Woman of the House; Standing for Gender Equality in British Politics
May, Theresa, Harvard International Review
The House of Commons has been known for some time as the mother of parliaments. Yet today, for too many, it is known as a debating chamber which thrives on aggressive and masculine speeches from its Members. Many people from both home and abroad see the half-hour weekly exchanges of Prime Minister's Questions as indicative of the style of politics which is practiced in Britain and probably wonder it there is room for women amongst the egos and air of masculinity evident. In fact, there have been women sitting in the House of Commons for over 90 years, and the female voice has been a strong, dominant voice in British politics for much of that time.
The issue of women in politics has been at the heart of the fight for equality since the beginning of female egalitarian consciousness. In the early part of the 20th century, the suffragettes were focusing their efforts on women's getting the vote. Once the franchise was achieved, other milestones followed: more women started to get jobs in business, media, and education. Now, we are continuing to fight for fair representation at the heart of politics in order that we are represented by a true cross section of society rather than the white, middle-class men that still dominate the House of Commons' benches. The figures are stark and speak for themselves: women account for 52 percent of the population but just 20 percent of the House of Commons.
That balance is different when we look at the female vote. Indeed the power of the female vote is now entrenched in British politics. Every election since World War II has been won on the basis of the majority of the female vote, yet there are still too few female voices in the chamber. At the 1992 General Election, for example, the victorious Conservative Party held a 10 percent lead over Labour among women voters. In 1997, the year of Tony Blair's landslide, Labour led the Conservatives among women by 12 points. Politicians are aware of this and realize that to win women over, we must start talking and looking like female voters.
While it is true that there is still much to be done in terms of representation, I think we are sometimes too quick to bemoan the remaining hurdles instead of celebrating the achievements we have already made within British politics.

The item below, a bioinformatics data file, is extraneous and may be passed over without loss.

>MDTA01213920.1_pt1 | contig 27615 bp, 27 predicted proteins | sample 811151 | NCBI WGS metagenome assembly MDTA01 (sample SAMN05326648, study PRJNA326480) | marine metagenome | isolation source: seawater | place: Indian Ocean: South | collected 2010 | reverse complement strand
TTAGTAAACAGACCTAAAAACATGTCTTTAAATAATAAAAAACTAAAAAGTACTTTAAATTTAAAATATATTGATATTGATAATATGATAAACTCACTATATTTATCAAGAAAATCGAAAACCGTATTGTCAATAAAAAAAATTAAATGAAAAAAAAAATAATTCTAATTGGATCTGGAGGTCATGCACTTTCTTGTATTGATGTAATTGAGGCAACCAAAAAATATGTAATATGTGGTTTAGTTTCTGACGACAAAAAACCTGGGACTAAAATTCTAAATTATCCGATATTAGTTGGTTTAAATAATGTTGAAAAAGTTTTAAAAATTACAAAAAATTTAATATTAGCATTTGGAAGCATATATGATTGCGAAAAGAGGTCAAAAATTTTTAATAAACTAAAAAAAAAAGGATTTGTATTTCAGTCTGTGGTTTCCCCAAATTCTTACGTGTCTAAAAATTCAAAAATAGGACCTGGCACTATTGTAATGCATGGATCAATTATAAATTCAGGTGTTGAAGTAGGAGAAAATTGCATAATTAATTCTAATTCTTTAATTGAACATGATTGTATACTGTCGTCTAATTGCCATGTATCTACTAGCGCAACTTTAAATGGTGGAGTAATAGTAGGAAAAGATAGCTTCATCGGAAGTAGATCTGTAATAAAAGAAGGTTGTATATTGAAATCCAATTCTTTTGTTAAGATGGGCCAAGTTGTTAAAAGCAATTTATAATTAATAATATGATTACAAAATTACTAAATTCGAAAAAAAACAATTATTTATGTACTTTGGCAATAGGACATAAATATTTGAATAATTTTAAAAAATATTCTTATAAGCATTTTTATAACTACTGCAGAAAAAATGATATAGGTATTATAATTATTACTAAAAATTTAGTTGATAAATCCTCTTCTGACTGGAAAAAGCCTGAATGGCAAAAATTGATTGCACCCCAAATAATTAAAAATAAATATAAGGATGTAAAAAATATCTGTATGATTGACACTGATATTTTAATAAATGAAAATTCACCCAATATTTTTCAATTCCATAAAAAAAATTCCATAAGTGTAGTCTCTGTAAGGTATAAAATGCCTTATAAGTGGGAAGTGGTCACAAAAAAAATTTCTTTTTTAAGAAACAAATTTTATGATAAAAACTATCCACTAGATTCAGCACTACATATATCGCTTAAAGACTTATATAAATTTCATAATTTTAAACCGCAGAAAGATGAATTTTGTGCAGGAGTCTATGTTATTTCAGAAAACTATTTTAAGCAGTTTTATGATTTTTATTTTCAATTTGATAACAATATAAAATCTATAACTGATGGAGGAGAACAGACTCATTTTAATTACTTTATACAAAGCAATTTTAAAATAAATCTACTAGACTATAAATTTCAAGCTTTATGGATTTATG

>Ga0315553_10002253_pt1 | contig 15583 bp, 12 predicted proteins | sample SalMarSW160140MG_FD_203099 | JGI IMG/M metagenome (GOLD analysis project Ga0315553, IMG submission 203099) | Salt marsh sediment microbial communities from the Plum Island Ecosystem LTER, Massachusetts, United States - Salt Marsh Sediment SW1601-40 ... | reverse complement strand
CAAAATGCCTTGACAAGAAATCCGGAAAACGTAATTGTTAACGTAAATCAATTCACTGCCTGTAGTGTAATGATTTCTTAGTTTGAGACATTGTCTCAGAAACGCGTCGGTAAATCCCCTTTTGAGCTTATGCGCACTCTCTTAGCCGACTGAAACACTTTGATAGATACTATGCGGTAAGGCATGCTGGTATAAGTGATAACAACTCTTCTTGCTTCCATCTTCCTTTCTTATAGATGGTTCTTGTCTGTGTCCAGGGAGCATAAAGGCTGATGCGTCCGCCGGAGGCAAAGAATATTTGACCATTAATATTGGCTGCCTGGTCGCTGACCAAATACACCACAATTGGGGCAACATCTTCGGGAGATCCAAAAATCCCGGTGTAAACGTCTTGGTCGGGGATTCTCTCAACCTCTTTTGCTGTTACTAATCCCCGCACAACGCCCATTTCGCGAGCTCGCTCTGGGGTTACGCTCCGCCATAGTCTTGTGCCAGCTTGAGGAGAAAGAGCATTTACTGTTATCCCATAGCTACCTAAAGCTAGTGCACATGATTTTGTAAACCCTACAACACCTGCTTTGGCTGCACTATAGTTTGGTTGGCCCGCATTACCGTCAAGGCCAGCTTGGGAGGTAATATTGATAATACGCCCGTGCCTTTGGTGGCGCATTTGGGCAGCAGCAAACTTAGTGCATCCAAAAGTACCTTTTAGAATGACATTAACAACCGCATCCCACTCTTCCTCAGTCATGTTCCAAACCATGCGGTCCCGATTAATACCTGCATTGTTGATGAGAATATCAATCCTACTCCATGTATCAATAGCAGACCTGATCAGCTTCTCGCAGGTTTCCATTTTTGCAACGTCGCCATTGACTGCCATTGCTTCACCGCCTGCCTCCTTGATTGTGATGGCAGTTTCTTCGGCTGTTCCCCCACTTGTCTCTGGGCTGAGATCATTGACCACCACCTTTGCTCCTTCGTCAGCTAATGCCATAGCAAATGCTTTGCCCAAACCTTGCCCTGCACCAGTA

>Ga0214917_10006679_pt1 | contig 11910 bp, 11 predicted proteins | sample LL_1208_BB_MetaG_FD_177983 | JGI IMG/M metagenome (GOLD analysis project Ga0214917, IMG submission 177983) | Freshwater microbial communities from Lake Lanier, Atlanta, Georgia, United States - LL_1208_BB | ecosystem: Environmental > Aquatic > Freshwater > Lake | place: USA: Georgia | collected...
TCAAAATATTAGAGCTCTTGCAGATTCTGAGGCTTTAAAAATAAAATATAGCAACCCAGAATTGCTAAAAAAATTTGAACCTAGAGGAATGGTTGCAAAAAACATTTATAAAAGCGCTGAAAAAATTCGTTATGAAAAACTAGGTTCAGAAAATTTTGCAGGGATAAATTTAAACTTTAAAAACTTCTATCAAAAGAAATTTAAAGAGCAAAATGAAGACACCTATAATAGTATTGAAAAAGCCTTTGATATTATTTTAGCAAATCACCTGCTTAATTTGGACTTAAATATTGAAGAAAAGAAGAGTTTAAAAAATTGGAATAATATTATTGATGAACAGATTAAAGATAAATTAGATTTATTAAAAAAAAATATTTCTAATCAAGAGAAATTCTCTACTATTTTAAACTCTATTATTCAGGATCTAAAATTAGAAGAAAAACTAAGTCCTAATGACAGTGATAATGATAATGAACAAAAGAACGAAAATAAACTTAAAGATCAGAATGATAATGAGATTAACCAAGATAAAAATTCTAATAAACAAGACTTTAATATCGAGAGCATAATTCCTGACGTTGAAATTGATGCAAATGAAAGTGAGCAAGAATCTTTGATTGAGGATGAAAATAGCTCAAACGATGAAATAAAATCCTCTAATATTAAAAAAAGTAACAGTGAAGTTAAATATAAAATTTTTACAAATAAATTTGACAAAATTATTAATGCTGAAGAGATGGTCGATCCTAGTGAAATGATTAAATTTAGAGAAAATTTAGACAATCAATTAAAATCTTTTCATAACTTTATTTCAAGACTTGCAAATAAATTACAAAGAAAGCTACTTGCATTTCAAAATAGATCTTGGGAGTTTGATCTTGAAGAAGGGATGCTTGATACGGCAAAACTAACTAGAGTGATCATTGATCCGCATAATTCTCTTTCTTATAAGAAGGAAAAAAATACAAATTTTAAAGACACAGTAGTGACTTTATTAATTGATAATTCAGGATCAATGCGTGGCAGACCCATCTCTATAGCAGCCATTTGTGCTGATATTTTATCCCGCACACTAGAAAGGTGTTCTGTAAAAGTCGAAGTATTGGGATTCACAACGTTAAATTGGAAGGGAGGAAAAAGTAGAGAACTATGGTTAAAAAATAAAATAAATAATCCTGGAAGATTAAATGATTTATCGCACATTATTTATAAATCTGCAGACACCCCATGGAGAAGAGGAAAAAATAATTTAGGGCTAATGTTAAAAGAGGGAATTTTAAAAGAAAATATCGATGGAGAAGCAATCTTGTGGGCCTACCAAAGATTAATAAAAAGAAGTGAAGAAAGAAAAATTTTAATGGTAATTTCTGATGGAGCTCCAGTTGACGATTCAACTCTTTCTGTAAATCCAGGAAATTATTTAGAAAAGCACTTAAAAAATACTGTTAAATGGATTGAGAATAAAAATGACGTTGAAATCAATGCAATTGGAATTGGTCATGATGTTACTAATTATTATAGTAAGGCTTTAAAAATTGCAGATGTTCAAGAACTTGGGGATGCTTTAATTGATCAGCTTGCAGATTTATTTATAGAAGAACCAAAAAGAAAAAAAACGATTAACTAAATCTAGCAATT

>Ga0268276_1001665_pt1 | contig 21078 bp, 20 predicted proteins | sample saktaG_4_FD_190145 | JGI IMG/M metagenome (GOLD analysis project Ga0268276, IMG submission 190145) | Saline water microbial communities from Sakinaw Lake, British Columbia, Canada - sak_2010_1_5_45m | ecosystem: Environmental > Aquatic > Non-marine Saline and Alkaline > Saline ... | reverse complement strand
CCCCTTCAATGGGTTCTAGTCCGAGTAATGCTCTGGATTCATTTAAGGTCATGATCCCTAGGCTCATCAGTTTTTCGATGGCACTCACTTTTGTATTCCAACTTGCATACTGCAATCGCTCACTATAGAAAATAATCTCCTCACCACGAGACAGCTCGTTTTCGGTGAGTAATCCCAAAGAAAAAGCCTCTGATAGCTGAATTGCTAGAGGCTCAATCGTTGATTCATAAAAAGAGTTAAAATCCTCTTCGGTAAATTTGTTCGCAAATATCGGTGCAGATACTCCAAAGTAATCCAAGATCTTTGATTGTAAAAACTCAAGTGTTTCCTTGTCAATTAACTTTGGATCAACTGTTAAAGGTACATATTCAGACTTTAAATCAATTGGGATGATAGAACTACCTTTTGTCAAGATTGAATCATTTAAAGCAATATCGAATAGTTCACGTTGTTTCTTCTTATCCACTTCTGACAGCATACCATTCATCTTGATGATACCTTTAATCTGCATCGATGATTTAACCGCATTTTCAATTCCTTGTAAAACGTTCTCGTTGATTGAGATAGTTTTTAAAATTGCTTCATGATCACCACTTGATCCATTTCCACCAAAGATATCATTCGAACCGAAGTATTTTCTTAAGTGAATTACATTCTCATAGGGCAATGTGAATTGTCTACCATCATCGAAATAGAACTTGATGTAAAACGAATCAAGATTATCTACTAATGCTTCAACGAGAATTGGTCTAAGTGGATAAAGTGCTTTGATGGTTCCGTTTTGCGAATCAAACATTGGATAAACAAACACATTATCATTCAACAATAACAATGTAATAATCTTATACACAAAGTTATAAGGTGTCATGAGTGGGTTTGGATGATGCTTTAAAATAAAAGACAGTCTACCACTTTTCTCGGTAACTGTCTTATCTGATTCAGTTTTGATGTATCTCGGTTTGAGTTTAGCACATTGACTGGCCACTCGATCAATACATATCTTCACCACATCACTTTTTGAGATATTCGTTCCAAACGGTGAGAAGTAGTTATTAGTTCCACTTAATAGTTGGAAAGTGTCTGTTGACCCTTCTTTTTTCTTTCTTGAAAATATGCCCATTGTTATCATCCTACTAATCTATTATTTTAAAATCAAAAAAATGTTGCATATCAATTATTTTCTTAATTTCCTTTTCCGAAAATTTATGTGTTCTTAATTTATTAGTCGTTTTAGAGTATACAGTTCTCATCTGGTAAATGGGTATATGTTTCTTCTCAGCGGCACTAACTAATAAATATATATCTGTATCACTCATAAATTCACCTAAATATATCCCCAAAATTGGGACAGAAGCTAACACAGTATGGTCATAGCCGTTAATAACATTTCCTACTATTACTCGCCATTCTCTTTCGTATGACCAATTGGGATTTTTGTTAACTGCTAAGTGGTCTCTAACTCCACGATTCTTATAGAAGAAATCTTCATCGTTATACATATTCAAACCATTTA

The Starting Point: Enfranchisement
At the close of World War I, British women over the age of 30 were enfranchised in the Representation of the People Act 1918. This followed a war which had taken a generation of young men into battle and left women "keeping the home fires burning" in their absence. When many of these men did not return, women continued to work and take on a more active economic role in society as part of the labor force. These women had enjoyed unprecedented freedoms during the war years and were loath to recede back to the subjugated and powerless position they had occupied before 1914. Indeed, the war had brought about a change in attitudes toward sexuality and equality, leading to a vast dramatic and permanent change to their position in British society. The traditional image of the compliant and demure Edwardian woman would be banished forever.
This shift was nowhere more obvious than in the world of politics. It would have been unthinkable to allow women to vote before the war, but the ensuing four years had changed not only women's opinion of themselves but also the minds of the men who returned. Universal suffrage became a goal for women and was grudgingly supported by many husbands, fathers, and sons. This was borne out by the enfranchisement of women over 30 very shortly after the war was over.
The legislation of that year went even further toward achieving true parity between the sexes. Not only could women vote, the Parliament (Qualification of Women) Act 1918 permitted women to stand for election and in the General Election that year, the first female MP was elected. …